STORY: For Gazans, a job in Israel can bring in 10 times what they could earn at home, if they're lucky enough to get a permit.
Israel has launched a work scheme as part of a strategy to use economic inducements to help stabilize the volatile enclave - while enforcing military control.
According to the World Bank, unemployment in Gaza runs at about 50% and more than half the population lives in poverty, worsened by bursts of fighting like the 11-day war last year between Israel and Hamas, which controls Gaza.
Add to that years of economic blockade imposed by Israel and Egypt.
Omar Abu Sidu has been working at a car wash in southern Israel for six months, and says he has paid his debts and renovated the house.
He's aware that Israel could withdraw those benefits at any time.
"When there is an escalation, we fear we might not be issued permits again and that we would stop working. We're on our toes all the time."
Hani Al-Zahhar, a construction worker, says the incentive to work for what Palestinians see as the occupying power is strong.
He'd earn just 30 shekels a day in Gaza, which would barely cover a carton of milk formula for the baby.
"There in Israel, it is 300 or 350 shekels. Look at this house of mine. I'm 31 years old with five kids, and am unable to get a window, I don'tk have floor tiles. Life is difficult here, and this prompted me to work in Israel."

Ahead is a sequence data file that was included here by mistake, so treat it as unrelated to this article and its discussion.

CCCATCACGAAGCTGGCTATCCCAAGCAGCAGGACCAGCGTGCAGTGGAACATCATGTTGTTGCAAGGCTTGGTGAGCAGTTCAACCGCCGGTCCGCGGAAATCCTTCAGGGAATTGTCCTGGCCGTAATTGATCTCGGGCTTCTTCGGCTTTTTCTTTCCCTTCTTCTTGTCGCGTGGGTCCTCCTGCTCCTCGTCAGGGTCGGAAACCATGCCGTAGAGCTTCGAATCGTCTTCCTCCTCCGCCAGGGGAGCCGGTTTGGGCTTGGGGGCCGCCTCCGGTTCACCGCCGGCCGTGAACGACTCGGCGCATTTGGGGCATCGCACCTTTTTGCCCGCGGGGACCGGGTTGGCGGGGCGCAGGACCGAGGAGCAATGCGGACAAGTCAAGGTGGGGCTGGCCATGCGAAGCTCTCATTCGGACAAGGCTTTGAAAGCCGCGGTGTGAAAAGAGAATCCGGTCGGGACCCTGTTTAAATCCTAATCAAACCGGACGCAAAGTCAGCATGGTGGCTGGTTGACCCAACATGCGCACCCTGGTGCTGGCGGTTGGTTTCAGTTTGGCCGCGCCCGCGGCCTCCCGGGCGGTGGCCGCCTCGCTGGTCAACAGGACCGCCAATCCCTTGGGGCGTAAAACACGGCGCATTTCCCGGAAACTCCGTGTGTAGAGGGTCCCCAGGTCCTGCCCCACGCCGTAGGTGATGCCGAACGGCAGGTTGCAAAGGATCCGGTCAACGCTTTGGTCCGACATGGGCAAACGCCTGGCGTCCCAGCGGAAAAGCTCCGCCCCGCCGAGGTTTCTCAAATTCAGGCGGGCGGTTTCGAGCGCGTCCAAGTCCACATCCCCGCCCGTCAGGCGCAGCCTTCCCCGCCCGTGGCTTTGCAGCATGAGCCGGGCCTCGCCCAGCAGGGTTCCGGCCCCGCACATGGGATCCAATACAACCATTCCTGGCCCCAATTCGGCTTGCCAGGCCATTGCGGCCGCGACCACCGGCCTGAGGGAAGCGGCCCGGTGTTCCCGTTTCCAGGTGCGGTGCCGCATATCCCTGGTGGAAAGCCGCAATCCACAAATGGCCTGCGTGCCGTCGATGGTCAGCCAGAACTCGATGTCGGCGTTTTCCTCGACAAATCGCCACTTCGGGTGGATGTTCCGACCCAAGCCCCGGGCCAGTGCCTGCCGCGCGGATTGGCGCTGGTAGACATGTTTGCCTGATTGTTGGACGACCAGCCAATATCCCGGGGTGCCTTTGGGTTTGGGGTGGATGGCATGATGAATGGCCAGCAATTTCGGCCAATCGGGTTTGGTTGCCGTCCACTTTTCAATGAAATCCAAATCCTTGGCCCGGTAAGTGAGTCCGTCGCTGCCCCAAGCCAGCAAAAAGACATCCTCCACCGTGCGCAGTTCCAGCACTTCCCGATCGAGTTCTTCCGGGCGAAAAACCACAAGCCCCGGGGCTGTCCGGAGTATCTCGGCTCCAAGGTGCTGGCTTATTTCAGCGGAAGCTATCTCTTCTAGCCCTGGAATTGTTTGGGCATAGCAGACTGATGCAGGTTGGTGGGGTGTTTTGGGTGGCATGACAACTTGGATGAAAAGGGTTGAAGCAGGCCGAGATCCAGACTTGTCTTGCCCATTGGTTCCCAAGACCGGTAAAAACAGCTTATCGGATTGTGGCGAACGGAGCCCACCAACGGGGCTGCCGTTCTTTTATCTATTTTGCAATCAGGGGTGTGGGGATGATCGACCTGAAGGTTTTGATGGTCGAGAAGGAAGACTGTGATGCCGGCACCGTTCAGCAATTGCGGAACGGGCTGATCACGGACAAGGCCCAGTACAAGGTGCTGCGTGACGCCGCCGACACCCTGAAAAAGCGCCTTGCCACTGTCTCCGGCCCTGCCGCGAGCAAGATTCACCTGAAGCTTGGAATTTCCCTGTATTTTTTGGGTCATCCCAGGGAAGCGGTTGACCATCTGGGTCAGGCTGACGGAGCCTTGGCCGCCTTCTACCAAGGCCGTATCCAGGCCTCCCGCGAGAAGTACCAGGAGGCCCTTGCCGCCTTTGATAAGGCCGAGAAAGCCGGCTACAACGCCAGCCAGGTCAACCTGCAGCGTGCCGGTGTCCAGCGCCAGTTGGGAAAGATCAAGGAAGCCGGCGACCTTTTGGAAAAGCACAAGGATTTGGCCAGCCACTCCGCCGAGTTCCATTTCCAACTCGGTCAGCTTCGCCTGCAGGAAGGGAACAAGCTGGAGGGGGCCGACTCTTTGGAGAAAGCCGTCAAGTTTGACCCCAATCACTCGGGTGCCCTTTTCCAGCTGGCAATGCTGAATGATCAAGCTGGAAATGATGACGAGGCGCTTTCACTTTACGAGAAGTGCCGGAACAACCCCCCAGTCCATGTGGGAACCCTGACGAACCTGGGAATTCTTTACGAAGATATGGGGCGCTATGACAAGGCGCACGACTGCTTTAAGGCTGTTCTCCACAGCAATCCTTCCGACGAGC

The Hamas-run Labor Ministry in Gaza says it has received 100,000 applications for permits since March, when it became involved in the process.
The Palestinian Authority, which lost control of Gaza in 2007, liaises with Israel on the issue.
Earlier this month, Israeli Prime Minister Yair Lapid said the number of permits might soon go up from the current 15,000 to 20,000.
That would depend on Hamas agreeing to return the remains of missing Israeli soldiers believed to have been killed in Gaza.
Hussein Nabhan, a father of six, is in construction too, but can't get a job or a permit.
He says it's about who you know.
"We applied a year ago. Some people applied and got one after a month or so. We know no one to advance our case, no connections. Only God... I sit on the street 24 hours a day. From house to street, this is our life. I put on my work clothes and pretend I have work, and sit in front of the house."
Hamas and the Palestinian Authority say neither bribes nor connections are involved.
As well as the permits, which analysts say bring around $2 million a day into Gaza's economy, Israel has also promised further loosening of economic restrictions, depending on positive signs from Hamas.
Israeli officials say the permits have forced Gaza's rulers in Hamas to face a choice between maintaining their fundamental opposition to Israel and allowing Palestinians access to well-paying jobs.